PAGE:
What is the Will of God? Is it at odds with your Free Will? “Why, no,” they might tell you, “everything that happens occurs because God willed it so.” Or to put it another way: everything happens because the laws of physics — God's most stringent commandments, one might say! — made it so.

Can you resist the Will of God? Technically, no. Even if you choose to defy God, it will be because He allowed you to do so. Or to put it in the language of science, you can attempt to break the laws of physics, but you won't succeed.

In addition, there's no physical law that prevents you from believing in erroneous ideas about the Will of God and attempting to convince others likewise. Some might call that “defying God” but, once again, it happens only because it can happen. The Will of God is not contravened just because people pass around mistaken information. The laws of physics always apply, whether we're passing along truth or falsehood.


You may think that I am abusing the word “God” above. But I am not speaking of the idea of God (which represents a vast array of beliefs). Rather, I am speaking of the Will of God, which most believers would agree means, “The Way Things [Must] Happen.” What else would the Will of God be but “The Way Things  Happen?”

It is true that believers have attached a huge range of notions to that word “God.” As a result, I do not recommend that people speak in terms of “God,” because the idea has become confused to the point of being ludicrous. As I mentioned in my article Theism Does Not Make Sense, the typical conception of God as an invisible person does not stand up to scrutiny.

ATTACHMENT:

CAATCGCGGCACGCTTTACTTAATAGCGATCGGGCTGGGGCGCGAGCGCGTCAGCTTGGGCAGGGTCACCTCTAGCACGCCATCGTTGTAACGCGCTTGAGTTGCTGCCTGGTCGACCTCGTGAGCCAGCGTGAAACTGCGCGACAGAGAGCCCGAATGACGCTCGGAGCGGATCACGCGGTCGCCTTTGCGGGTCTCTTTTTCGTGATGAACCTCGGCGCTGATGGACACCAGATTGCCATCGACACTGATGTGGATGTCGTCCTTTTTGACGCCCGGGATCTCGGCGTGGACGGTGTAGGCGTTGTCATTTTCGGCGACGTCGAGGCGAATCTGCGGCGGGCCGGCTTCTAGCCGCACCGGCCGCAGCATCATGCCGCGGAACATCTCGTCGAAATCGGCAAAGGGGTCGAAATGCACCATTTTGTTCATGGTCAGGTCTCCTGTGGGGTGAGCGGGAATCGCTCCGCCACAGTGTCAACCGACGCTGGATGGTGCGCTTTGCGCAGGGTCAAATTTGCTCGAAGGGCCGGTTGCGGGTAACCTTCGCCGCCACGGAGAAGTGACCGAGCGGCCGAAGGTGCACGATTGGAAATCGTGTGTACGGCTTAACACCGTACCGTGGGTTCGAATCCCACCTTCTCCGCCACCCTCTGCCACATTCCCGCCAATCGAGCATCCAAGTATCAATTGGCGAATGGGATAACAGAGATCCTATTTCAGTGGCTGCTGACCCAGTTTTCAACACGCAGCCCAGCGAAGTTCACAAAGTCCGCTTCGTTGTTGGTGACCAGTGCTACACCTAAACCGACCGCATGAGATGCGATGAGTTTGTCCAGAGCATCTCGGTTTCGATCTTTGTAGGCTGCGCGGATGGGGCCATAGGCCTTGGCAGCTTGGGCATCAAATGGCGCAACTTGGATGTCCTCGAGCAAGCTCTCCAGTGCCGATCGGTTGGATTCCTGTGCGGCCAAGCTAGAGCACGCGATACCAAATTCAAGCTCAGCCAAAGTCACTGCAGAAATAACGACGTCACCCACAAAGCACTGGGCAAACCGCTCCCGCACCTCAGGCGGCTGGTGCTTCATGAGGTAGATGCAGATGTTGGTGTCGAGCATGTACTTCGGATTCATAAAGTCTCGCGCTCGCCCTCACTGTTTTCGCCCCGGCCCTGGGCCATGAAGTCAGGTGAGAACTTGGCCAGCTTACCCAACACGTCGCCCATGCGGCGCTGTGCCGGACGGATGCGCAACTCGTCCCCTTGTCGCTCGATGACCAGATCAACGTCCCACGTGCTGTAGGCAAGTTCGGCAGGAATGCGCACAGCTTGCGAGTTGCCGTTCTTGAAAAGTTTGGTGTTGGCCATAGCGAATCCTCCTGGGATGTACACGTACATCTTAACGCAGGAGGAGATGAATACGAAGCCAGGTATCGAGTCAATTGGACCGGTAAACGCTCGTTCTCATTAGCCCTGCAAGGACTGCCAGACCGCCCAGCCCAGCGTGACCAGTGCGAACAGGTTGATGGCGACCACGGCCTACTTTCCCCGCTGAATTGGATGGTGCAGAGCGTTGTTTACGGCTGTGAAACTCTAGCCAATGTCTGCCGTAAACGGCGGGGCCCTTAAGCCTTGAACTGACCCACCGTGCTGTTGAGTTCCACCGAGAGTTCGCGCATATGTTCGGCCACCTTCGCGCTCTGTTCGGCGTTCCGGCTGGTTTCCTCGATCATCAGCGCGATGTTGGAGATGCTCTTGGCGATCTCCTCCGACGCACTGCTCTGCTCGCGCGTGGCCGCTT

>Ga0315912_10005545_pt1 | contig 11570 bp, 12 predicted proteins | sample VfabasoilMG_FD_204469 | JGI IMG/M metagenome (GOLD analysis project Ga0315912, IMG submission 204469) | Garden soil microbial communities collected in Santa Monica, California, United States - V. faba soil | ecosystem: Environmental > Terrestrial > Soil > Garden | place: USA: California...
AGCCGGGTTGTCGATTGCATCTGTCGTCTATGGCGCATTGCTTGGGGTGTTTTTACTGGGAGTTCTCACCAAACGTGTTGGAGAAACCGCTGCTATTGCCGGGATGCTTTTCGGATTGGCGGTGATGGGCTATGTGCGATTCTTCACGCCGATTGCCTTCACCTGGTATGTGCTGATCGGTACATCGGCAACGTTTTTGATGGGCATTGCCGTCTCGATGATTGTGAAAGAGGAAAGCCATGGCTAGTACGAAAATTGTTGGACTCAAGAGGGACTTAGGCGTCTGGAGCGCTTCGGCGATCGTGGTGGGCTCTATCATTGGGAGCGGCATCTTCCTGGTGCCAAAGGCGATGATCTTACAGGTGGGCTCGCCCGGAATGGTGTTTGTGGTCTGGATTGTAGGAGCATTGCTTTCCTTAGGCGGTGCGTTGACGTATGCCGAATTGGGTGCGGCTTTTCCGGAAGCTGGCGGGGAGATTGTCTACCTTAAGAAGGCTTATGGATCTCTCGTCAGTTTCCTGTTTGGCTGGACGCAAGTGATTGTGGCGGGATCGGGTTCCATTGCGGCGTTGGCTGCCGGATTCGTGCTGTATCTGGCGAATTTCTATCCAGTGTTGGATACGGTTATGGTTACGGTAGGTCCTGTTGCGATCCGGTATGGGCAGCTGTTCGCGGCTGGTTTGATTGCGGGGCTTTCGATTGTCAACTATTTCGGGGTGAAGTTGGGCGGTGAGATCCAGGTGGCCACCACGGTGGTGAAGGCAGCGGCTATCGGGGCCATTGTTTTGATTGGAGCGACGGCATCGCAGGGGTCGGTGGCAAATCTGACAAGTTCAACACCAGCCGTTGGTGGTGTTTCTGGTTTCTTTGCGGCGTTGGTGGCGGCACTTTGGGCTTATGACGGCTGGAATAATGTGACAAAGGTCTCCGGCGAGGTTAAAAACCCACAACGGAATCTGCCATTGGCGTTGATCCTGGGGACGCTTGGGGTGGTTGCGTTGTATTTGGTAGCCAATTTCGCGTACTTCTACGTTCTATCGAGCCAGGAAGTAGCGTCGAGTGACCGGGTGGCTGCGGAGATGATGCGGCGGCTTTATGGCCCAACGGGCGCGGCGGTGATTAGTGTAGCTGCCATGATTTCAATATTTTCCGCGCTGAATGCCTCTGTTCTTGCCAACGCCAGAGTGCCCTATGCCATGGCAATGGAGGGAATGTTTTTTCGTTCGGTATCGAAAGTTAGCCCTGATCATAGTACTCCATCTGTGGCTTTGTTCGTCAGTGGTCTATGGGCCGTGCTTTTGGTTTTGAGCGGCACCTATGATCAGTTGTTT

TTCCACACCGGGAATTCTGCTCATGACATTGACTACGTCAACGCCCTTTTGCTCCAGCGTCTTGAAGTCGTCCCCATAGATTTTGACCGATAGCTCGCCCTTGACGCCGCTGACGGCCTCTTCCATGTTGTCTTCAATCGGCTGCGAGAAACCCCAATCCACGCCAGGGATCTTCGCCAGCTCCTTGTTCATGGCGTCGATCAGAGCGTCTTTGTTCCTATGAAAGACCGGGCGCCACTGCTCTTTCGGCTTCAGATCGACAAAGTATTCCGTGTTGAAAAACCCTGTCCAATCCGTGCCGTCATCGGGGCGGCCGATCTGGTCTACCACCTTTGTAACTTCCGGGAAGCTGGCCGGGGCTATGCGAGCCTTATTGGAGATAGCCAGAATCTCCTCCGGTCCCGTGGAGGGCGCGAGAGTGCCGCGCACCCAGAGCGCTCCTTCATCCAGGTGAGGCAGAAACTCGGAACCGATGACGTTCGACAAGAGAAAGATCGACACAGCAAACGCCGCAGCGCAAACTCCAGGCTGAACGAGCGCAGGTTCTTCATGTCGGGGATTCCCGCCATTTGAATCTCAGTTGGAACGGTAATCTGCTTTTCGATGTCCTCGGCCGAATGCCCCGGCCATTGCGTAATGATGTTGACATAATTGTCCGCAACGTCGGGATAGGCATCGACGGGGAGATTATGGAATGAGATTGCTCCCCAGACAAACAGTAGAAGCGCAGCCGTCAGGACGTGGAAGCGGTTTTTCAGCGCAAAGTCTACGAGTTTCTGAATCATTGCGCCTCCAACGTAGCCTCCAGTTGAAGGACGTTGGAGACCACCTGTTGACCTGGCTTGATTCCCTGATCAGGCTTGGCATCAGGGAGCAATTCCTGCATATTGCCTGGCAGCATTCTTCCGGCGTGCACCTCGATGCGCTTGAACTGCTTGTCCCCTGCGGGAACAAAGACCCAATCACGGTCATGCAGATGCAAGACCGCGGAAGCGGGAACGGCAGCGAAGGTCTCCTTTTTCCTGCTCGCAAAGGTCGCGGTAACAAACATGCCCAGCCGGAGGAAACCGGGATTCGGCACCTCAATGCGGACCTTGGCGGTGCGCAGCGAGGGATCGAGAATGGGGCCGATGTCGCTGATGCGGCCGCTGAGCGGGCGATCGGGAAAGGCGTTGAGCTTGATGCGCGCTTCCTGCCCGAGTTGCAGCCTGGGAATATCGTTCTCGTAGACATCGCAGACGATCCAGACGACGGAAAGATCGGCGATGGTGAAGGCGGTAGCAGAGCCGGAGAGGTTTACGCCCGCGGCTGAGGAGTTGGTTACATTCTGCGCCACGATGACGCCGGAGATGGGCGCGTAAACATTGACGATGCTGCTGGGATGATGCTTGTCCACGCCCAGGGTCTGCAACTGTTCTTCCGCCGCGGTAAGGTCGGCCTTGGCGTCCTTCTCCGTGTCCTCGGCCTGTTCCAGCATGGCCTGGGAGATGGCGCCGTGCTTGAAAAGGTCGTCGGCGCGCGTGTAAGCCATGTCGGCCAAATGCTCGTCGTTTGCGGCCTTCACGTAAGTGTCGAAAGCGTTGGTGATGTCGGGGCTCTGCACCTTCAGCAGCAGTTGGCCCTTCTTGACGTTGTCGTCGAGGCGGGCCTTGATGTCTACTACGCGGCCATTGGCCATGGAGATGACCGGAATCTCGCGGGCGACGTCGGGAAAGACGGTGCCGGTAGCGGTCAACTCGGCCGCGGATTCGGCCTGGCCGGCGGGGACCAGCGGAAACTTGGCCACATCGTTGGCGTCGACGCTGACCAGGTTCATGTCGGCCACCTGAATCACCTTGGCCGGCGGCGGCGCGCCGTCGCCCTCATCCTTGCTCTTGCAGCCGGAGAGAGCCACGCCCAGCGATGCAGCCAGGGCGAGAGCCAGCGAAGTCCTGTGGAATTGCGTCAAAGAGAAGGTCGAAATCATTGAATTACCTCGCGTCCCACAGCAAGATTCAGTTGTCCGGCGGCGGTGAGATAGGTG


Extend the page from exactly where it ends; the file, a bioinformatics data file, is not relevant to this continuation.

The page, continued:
However, if you envison God merely as the embodiment of the universe, and his Will as “The Way Things Happen,” then perhaps you catch a glimpse of the insight of past sages.


As many sages have said, we have no choice but to follow God's Will. That is to say, we enact the laws of physics. It's not compulsion; it's just the way things work. You can no more disagree with it than you can argue with the existence of light or the force of gravity. That's just the way way things are in this universe we inhabit.

Nonetheless, it is possible for people to imagine that they are separate from all this. Indeed, we have been taught to see ourselves as separate agents. Human civilization evolved this belief as a  means to control us. That is to say, by making us individuals, we can be blamed for individual action. It's a practical, extremely effective set of memes, and it lets society off the hook when it inadvertently creates monsters.

Since we have been taught that we are separate, this induces within us a separation from God. To put it another (far better) way, we have been taught that we are separate from The Way Things Happen. We have been taught that we are, in some strange, undefinable way, immune to the laws of physics and the mundane principles of cause and effect.

We're not.

If it can be seen that we are not separate, we also see that we are one with the universe. You can, if you wish, call this becoming one with God. And indeed, many sages have said just that.

I wouldn't recommend phrasing it that way, though. It's sufficient to say that each of us is an expression of the universe.